“The Government must also provide urgent emergency financial support to those impacted by today’s decision. There are hundreds of millions of pounds from the much-vaunted Culture Recovery Fund unallocated, despite being 15 months on from the start of the crisis. This money needs to get into the industry without any more delay.”
Among the festivals forced to cancel or reschedule is Black Deer. The event was originally planned for 18-20 June this year with a line-up including Van Morrison. Within days of the prime minister’s 22 February announcement of the reopening timeline, the Black Deer team had rescheduled again for June 25-27, with plans for a full 20,000-capacity event.
The move will also put pressure on promoters of events such as Latitude (40,000), Standon Calling (15,000) and WOMAD (40,000), which are due to take place shortly after the rescheduled reopening on the weekend of 22-25 July.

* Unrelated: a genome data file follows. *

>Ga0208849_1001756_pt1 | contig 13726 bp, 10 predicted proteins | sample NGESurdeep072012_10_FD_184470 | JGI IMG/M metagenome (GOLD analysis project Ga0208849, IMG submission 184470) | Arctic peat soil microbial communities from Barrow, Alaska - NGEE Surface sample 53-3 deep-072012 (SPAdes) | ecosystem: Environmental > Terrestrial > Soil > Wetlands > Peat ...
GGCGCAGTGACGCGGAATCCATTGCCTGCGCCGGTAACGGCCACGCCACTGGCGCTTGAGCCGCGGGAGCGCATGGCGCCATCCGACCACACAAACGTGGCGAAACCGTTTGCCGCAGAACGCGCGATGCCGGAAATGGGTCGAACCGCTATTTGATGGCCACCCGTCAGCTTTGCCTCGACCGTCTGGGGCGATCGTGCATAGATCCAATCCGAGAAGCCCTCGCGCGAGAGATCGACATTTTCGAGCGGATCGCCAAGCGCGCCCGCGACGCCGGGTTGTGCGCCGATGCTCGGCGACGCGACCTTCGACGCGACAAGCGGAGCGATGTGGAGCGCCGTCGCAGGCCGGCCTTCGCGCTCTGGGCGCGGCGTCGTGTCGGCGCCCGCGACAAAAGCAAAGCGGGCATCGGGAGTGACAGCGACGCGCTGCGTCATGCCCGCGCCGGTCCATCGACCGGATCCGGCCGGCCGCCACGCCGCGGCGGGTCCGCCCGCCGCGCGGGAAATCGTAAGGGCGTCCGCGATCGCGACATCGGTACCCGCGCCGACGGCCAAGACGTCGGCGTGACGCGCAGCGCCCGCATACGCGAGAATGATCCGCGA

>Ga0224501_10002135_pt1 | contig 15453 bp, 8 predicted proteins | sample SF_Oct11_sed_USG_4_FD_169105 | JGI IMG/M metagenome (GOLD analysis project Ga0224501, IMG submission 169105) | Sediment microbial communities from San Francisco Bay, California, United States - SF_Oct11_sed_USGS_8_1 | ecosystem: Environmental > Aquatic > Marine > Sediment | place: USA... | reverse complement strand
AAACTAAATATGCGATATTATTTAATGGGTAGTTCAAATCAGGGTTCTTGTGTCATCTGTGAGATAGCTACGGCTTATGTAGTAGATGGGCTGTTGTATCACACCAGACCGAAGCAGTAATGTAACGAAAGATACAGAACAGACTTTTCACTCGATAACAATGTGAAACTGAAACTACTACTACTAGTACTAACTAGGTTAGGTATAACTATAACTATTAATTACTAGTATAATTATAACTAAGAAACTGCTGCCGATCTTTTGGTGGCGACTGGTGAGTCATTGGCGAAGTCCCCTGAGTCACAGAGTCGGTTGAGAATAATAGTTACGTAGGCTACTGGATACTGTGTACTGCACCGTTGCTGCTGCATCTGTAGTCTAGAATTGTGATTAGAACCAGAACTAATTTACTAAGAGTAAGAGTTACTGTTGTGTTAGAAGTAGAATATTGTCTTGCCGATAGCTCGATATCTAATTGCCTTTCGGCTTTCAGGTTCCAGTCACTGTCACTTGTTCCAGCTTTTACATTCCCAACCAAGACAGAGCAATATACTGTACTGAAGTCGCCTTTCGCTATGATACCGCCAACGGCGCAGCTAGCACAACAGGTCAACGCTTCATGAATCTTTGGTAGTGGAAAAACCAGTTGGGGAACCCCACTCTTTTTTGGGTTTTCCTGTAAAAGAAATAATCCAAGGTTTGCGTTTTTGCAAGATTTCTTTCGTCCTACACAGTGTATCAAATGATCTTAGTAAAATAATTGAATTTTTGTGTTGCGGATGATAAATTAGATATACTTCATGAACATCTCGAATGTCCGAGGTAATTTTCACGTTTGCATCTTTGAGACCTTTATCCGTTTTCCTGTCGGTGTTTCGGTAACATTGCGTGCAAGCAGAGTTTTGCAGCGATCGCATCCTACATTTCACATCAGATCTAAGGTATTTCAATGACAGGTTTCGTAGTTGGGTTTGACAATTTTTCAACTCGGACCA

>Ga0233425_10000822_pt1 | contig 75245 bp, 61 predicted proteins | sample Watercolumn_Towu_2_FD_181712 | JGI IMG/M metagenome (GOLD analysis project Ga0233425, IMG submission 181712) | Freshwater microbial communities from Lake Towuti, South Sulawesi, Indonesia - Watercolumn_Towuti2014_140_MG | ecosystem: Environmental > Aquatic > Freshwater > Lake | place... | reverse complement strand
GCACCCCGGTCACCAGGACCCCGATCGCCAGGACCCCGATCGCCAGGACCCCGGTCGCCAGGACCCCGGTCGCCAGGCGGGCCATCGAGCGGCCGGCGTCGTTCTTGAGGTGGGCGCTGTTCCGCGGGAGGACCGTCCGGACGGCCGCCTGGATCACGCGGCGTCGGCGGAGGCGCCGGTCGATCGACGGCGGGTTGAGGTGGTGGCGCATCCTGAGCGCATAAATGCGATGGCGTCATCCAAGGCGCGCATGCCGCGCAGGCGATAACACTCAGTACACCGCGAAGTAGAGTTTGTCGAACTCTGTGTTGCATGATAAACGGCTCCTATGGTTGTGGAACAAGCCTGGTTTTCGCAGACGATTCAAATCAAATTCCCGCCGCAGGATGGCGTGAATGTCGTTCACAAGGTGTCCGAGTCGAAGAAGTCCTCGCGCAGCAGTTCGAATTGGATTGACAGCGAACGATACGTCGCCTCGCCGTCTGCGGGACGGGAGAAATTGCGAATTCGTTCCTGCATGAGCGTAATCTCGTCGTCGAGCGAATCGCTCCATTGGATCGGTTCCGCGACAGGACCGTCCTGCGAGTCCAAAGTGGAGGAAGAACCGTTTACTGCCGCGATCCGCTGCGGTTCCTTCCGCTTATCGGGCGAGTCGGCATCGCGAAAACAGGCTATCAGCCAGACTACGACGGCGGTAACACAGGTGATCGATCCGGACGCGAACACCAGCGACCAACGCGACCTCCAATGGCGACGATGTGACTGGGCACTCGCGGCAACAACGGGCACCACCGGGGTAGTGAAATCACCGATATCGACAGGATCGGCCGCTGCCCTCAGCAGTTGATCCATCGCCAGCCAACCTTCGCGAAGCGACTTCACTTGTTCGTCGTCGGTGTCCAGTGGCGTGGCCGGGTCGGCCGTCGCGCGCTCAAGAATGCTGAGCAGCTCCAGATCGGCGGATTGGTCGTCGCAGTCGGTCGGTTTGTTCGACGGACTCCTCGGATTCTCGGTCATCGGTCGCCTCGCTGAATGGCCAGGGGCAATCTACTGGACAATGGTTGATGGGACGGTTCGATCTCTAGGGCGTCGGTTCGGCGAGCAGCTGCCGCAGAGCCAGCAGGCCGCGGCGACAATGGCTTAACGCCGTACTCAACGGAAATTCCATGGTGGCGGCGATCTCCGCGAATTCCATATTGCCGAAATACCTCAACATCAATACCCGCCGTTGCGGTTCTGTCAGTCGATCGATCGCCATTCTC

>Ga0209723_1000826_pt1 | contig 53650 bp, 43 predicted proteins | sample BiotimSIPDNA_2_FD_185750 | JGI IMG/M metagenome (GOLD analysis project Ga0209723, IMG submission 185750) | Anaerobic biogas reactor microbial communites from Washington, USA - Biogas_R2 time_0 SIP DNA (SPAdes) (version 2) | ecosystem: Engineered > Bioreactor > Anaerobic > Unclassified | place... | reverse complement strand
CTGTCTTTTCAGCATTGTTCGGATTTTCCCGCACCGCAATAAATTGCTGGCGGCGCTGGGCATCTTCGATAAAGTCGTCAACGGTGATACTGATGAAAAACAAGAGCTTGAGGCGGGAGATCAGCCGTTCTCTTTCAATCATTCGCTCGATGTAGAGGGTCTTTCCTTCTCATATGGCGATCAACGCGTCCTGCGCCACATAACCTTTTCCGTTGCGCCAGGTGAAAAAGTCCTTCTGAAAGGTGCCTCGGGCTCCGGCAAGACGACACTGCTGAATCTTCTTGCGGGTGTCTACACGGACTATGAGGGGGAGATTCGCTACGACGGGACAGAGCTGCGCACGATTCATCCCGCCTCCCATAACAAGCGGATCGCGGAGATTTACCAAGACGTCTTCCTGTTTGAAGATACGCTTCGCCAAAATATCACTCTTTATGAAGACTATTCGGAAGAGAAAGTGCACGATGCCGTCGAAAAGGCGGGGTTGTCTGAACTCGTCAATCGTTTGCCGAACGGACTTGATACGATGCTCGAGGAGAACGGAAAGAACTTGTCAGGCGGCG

UK Music CEO Jamie Njoku-Goodwin said that delaying the easing of Covid-19 restrictions marked a “catastrophic blow” for the live music industry: “People across the industry have had 21 June circled in their calendar as the date they can finally get back to work after more than a year and make a living again. But that hope has now been crushed and their futures are shrouded in uncertainty at a time when they most need clarity.
“There is a very real risk now of permanent damage to our sector in terms of a loss of talent and expertise – the live industry has warned there are 5,000 shows at risk of collapse, 250 grassroots music venues at risk of eviction and losses running at hundreds of millions of pounds.